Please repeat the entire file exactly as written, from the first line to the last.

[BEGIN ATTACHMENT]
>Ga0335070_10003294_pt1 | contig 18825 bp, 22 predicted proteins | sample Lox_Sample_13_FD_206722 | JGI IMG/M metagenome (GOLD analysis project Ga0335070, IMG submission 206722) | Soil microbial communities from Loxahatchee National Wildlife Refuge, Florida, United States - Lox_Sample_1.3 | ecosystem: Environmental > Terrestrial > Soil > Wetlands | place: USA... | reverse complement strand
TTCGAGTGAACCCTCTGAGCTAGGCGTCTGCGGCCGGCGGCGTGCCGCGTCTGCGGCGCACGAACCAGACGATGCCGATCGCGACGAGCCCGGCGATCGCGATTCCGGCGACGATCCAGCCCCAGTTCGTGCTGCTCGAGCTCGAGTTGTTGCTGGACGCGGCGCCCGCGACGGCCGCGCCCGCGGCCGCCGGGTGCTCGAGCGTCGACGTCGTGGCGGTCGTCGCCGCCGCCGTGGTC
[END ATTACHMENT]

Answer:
>Ga0335070_10003294_pt1 | contig 18825 bp, 22 predicted proteins | sample Lox_Sample_13_FD_206722 | JGI IMG/M metagenome (GOLD analysis project Ga0335070, IMG submission 206722) | Soil microbial communities from Loxahatchee National Wildlife Refuge, Florida, United States - Lox_Sample_1.3 | ecosystem: Environmental > Terrestrial > Soil > Wetlands | place: USA... | reverse complement strand
TTCGAGTGAACCCTCTGAGCTAGGCGTCTGCGGCCGGCGGCGTGCCGCGTCTGCGGCGCACGAACCAGACGATGCCGATCGCGACGAGCCCGGCGATCGCGATTCCGGCGACGATCCAGCCCCAGTTCGTGCTGCTCGAGCTCGAGTTGTTGCTGGACGCGGCGCCCGCGACGGCCGCGCCCGCGGCCGCCGGGTGCTCGAGCGTCGACGTCGTGGCGGTCGTCGCCGCCGCCGTGGTC